• 10.00am - 5.30pm
  • FREE
  • Chelsea, London
  • 10.00am - 5.30pm
  • FREE
  • Chelsea, London

Army at Home gallery

Ceremonial display in the Army at Home gallery

Explore the Army’s role in the making of Britain. Discover how it has protected the nation at times of crisis. And learn how its home service has shaped identities, communities and landscapes.

About the gallery

The Army at Home gallery explores the Army's home service from the 1600s to the present day.

It begins by examining the role of the Army in the conflicts and political turmoil that created modern Britain, before outlining its ongoing efforts to defend the nation against external and internal threats.

The gallery shows how soldiers have cultivated a national identity through shared service, ceremonial duties and acts of remembrance. It also looks at their impact on local communities, from building fortifications and barracks in our towns and countryside, to supporting our public services in times of emergency.

  • Duration: Around 30 minutes
  • Access: Via main lift
  • Location: Floor 3
Plan your visit
‘The town and Army... all join together to use various facilities... I was on eight committees at one stage... They like the Army to join in; the only thing is that they often want the Army to take charge!’

Jim Robinson, Army veteran and Colchester resident - 2015

Things to see in the gallery

Bandolier, c1645

Civil War bandolier

A bandolier held a musketeer’s gunpowder. Each bottle contained enough for a single shot. Muskets were very slow to reload, so pikemen were deployed to defend musketeers from enemy cavalry.
The Cumberland Tankard, c1747

The Cumberland Tankard

This tankard commemorates the Duke of Cumberland’s victory at Culloden (1746), the last major battle fought on British soil. Culloden finally extinguished the Jacobite threat. However, the excesses of Cumberland’s troops in the Highlands turned public opinion against him.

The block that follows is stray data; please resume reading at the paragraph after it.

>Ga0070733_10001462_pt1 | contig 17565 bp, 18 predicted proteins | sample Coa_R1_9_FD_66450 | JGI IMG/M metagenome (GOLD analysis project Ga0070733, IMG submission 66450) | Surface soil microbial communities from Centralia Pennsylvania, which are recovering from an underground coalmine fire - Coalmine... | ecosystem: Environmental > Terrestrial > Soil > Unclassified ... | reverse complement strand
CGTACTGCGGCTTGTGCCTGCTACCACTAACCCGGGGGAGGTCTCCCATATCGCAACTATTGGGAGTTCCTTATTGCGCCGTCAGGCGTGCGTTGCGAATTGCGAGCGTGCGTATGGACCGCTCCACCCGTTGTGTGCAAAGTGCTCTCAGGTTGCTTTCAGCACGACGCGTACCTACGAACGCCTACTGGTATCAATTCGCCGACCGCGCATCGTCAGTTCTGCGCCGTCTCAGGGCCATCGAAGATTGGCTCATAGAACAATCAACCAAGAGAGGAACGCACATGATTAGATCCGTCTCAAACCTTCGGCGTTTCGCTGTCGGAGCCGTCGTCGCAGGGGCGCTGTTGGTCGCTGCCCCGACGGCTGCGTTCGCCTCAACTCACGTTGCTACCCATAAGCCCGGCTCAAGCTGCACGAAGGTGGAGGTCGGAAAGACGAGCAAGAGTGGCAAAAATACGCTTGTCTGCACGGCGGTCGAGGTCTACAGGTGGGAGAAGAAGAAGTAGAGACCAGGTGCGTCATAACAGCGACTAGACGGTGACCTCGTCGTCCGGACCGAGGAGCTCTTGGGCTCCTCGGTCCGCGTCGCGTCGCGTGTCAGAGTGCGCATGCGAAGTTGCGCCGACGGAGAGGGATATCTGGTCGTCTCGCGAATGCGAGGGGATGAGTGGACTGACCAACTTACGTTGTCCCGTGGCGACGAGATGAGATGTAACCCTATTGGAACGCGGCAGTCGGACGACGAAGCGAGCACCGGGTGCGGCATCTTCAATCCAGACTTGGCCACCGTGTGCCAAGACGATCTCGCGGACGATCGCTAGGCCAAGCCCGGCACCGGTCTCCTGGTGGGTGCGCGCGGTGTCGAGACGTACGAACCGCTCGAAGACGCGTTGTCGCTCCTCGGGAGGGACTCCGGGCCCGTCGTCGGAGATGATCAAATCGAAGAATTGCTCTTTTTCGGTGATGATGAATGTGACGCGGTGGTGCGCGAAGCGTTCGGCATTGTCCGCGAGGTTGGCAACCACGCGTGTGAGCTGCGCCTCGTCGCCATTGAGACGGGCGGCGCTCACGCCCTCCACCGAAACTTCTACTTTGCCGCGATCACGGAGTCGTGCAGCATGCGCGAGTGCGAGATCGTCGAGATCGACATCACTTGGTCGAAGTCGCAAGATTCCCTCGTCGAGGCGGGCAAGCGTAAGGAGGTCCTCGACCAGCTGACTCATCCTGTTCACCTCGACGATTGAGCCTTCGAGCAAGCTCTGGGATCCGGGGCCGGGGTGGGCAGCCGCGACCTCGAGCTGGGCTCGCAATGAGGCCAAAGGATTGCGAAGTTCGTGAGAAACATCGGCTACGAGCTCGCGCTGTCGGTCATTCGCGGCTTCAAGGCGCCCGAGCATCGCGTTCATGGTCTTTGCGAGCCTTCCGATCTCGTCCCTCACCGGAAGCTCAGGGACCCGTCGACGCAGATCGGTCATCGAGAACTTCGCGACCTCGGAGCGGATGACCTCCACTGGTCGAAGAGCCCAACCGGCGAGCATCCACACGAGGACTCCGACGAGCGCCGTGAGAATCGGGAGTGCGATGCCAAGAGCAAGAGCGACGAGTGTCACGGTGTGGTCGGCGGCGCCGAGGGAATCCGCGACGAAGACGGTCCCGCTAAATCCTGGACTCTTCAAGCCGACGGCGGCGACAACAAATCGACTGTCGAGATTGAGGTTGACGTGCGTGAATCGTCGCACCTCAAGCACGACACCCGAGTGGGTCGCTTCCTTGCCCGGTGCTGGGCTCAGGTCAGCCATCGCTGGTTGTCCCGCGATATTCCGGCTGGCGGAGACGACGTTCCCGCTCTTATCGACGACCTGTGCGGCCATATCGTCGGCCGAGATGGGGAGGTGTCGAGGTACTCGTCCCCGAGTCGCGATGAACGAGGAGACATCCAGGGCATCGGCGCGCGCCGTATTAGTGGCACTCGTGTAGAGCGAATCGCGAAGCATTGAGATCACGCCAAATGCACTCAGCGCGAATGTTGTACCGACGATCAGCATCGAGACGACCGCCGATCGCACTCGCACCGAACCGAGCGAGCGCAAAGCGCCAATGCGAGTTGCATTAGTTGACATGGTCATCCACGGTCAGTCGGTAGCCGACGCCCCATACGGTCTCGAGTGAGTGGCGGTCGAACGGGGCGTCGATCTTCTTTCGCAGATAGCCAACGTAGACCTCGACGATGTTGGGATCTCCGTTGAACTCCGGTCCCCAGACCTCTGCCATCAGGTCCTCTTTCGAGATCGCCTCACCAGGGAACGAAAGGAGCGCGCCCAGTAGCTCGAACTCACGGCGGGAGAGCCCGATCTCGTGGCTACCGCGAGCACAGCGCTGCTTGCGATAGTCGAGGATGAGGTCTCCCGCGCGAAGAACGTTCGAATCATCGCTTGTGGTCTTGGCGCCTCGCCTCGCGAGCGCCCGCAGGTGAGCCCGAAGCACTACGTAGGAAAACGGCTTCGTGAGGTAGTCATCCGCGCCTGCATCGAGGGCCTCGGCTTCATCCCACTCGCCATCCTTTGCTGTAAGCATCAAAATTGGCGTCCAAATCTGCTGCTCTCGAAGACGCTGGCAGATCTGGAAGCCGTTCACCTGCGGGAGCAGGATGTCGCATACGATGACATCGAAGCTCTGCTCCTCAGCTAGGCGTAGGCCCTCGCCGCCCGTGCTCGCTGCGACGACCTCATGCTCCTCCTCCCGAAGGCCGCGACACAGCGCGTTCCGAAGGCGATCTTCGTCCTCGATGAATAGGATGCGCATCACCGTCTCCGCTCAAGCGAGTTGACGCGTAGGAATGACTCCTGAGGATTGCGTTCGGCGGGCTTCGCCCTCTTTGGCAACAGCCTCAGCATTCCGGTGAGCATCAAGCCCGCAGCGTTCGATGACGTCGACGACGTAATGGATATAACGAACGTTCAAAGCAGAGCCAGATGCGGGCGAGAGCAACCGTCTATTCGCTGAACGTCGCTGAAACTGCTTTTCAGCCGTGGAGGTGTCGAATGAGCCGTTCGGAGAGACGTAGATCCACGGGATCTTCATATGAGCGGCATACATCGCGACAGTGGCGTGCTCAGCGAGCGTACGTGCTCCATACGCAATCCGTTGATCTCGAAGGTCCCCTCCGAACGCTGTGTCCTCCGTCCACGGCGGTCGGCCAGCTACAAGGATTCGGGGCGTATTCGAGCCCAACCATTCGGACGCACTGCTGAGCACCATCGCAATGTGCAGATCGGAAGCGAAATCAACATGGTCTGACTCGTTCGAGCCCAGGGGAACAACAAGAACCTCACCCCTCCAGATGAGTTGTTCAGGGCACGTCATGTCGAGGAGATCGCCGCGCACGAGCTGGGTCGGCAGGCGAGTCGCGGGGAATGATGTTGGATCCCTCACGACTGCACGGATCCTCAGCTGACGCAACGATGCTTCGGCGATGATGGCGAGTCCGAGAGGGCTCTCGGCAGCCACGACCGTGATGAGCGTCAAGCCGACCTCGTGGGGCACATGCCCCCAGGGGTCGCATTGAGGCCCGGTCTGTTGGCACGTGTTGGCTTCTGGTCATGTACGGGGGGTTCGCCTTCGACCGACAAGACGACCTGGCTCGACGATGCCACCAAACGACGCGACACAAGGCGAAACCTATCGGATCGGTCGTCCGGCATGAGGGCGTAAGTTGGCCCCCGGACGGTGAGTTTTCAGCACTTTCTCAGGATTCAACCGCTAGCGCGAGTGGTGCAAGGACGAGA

Officer’s Tarleton pattern helmet, Buckinghamshire Yeomanry Cavalry, c1800

Buckinghamshire Yeomanry helmet

During the French Revolutionary Wars, yeomanry units were formed at the county level to defend against invasion. Largely recruited from the upper and middle classes, they were also used by local authorities to put down riots and other civil disturbances.
State Trumpeter’s coat, c1911

State Trumpeter’s coat

State Dress is the oldest continually worn uniform in the British Army. Introduced in the 1600s, it is still worn by trumpeters and bandsmen of the Household Cavalry when parading in the presence of senior members of the Royal Family.
Panorama of King George VI's coronation procession, 1937

George VI's coronation procession

This panoramic scroll shows regiments from across the British Empire demonstrating their allegiance to their new king, George VI. Fully unrolled, it measures five metres, revealing the massive scale of the procession.
Humber 'pig' truck, c1970s

Humber 'Pig' truck

Originally used as general-purpose armoured trucks, these vehicles were given additional armour when the violence escalated in Northern Ireland. The truck’s sturdiness, and the bonnet's snout-like shape, gave rise to its nickname, 'Pig'.

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"First time @NAM_London today. Thoroughly enjoyed it. Thought the presentation & interpretation made the subject accessible..."